Dietary supplements and immunity-boosting food – a pilot study

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Suplementy diety i żywność stosowana w celu wspomagania odporności – badania pilotażowe

The study authors: Magdalena Zegan, Ewa Michota-Katulska, Magdalena Gałązka, Beata Sińska, Alicja Kucharska.

Zakład Żywienia Człowieka, Warszawski Uniwersytet Medyczny

The results of research on "Dietary supplements and immunity-boosting food – a pilot study" conducted by Magdalena Zegan, Ewa Michota-Katulska, Magdalena Gałązka, Beata Sińska, Alicja Kucharska (Problemy Higieny i Epidemiologii (2013, 94(4): 910-914)).

Dietary supplements and immunity-boosting food – a pilot study

The customary eating habits often diverge from the desired ones. We observe numerous deficiencies, which can have consequences on
the  intake  of  necessary  nutritional  elements  that  promote  good  health.  Many patients elect to supplement their diets with deficit micronutrients that can positively affect immunity and to employ traditional treatment methods.

Aim

To get to know the nutritional supplements and foods commonly used to boost the immune system in a selected consumer group.

Material  &  methods

The  study  comprised  243  respondents  aged 19-61 years. A purposive networking sampling was employed. The survey was  conducted  between  January  and  March  2012.  An  original  survey questionnaire was used.

Results

41% of the respondents declared the use of immunity-boosting nutritional  supplements.  Vitamin  C  was  the  most  frequently  used supplement (19% of respondents) and multivitamins (15% of respondents). The supplements were used chiefly in order to boost immunity (66%). The respondents acquired them mainly at the pharmacy (73%). Over 80% of the surveyed knew the “traditional” methods of immunity boosting. The main sources of such knowledge were relatives (158 responses). Almost 2/3 of the respondents ate foodstuffs and food products that they thought had a positive effect on the immune system. The respondents most frequently supported their immune system through drinking lemon tea (57%) and eating garlic in various forms (54%). In the case of illness, however, they visited a doctor (83%), asked pharmacists for advice (51%) and drank milk with honey (61%).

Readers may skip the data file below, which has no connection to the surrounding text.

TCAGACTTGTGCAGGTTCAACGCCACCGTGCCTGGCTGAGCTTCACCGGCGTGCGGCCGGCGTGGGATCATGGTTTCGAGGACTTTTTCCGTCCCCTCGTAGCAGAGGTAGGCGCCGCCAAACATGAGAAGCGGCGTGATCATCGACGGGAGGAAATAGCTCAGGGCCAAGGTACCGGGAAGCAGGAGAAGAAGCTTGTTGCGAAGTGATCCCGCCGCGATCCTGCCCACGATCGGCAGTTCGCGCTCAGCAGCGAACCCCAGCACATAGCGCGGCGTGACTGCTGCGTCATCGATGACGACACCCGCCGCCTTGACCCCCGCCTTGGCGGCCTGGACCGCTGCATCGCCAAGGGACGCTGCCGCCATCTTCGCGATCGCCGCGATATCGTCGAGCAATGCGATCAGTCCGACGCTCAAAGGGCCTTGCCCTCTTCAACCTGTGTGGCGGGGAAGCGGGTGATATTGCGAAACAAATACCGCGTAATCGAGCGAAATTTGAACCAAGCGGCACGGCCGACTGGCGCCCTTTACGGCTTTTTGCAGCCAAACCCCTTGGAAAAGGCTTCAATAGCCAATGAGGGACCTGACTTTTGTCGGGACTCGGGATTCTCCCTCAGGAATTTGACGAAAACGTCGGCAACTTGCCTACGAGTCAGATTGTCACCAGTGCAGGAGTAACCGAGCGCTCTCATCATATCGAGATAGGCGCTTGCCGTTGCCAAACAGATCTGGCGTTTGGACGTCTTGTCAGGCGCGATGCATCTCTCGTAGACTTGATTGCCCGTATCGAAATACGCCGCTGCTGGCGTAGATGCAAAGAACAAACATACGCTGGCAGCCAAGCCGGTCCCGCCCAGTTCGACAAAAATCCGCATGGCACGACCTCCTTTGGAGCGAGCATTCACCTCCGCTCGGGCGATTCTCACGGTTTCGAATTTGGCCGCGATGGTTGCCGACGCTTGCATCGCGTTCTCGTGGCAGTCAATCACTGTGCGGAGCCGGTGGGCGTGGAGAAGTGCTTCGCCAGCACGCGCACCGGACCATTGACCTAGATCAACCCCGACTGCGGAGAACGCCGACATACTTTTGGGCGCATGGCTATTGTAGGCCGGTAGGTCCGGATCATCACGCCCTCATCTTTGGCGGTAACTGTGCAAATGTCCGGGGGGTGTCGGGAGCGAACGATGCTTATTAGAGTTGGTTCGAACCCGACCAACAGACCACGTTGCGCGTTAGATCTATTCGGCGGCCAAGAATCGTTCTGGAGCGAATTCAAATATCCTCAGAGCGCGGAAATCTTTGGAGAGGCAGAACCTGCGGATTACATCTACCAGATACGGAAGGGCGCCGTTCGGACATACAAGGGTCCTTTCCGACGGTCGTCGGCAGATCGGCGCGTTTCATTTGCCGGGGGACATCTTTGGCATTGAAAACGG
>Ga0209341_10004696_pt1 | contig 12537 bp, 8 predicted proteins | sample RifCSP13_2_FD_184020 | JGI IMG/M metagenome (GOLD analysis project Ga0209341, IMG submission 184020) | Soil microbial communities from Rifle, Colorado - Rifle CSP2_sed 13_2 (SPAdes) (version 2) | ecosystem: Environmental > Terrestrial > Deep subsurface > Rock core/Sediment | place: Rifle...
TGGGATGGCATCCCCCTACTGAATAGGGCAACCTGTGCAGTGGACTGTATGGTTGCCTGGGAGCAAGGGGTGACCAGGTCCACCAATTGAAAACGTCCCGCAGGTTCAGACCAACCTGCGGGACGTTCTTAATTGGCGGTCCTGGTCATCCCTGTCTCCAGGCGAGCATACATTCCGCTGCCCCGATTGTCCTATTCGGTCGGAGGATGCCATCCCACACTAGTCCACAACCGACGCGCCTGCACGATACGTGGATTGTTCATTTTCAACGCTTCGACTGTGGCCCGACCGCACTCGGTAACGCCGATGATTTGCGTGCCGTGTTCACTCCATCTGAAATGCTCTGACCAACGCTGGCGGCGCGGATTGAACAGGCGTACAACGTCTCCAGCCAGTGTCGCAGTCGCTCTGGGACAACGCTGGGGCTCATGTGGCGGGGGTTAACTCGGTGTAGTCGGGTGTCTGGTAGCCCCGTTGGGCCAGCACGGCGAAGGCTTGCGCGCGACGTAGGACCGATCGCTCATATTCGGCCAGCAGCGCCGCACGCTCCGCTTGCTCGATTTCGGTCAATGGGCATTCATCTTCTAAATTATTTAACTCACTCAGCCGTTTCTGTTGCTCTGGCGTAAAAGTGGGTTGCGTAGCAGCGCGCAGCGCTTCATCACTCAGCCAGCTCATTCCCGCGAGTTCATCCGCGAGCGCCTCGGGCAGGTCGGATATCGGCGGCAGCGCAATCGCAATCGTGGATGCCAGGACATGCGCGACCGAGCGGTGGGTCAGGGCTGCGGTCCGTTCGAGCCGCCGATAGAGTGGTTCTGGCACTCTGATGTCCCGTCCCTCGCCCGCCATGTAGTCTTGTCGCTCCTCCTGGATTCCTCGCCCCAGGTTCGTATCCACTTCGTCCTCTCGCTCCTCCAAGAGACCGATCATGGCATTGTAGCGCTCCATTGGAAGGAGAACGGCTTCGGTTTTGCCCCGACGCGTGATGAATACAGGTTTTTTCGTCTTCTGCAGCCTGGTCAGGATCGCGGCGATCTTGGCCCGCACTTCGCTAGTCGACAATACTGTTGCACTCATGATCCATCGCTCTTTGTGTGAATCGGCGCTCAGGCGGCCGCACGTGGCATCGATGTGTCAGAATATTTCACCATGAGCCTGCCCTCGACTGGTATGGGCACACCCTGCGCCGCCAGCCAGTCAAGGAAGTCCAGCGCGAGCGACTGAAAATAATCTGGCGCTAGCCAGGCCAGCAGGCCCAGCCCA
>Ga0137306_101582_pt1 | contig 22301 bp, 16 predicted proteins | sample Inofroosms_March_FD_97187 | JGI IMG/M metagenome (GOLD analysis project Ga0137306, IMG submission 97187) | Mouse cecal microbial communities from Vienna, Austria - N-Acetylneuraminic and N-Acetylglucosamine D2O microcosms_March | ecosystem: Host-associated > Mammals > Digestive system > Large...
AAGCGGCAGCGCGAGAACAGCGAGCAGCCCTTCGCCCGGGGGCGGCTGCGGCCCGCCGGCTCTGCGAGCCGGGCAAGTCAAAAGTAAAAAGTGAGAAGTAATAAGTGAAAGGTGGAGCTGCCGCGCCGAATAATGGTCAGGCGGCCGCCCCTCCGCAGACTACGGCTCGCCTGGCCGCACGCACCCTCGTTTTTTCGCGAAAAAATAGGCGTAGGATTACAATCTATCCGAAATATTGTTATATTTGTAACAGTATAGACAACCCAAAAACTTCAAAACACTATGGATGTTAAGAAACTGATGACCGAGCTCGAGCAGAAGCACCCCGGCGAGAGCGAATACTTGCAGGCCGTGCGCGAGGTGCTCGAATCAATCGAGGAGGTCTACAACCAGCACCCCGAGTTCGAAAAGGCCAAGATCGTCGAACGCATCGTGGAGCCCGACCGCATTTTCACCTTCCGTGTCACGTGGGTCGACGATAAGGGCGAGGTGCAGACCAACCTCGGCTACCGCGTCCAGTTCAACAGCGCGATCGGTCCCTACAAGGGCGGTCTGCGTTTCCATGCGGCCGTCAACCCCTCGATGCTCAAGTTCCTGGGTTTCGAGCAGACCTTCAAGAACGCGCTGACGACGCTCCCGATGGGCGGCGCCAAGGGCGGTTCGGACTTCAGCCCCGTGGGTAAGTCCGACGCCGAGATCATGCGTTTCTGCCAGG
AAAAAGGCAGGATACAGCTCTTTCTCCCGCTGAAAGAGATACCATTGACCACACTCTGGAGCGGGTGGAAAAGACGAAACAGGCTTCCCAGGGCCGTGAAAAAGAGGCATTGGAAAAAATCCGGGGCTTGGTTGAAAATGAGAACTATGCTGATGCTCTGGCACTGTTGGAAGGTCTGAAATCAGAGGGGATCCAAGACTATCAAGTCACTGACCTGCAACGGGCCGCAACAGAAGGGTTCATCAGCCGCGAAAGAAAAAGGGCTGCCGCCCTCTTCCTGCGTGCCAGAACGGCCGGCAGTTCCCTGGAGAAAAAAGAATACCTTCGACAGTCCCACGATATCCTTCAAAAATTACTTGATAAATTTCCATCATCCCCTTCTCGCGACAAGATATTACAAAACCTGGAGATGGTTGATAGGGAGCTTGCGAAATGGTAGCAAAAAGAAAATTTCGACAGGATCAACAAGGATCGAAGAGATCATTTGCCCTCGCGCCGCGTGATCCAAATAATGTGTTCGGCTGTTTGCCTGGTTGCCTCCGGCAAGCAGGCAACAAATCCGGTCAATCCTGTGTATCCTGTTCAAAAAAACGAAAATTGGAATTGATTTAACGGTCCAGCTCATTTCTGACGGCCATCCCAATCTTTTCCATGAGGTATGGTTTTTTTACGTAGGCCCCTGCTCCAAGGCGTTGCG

Conclusion

The fact that the respondents turned mainly to professional advice in the case of illness seems positive. At the same time, they knew
and used dietary supplements and foods to help the immune system, treating them as an additional support element. Accordingly, it would appear quite helpful to provide education on the functioning of bioactive nutrients and reliable information on the immunity-boosting dietary supplements.


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The complete study "Dietary supplements and immunity-boosting food – a pilot study" (Magdalena Zegan, Ewa Michota-Katulska, Magdalena Gałązka, Beata Sińska, Alicja Kucharska) in pdf file format:


Problemy Higieny i Epidemiologii (2013, 94(4): 910-914)




Translations

The article "Dietary supplements and immunity-boosting food – a pilot study" in other languages
 
Suplementy diety i żywność stosowana w celu wspomagania odporności – badania pilotażowe (Magdalena Zegan, Ewa Michota-Katulska, Magdalena Gałązka, Beata Sińska, Alicja Kucharska) po Polsku:
Suplementy diety i żywność stosowana w celu wspomagania odporności – badania pilotażowe
Zakład Żywienia Człowieka, Warszawski Uniwersytet Medyczny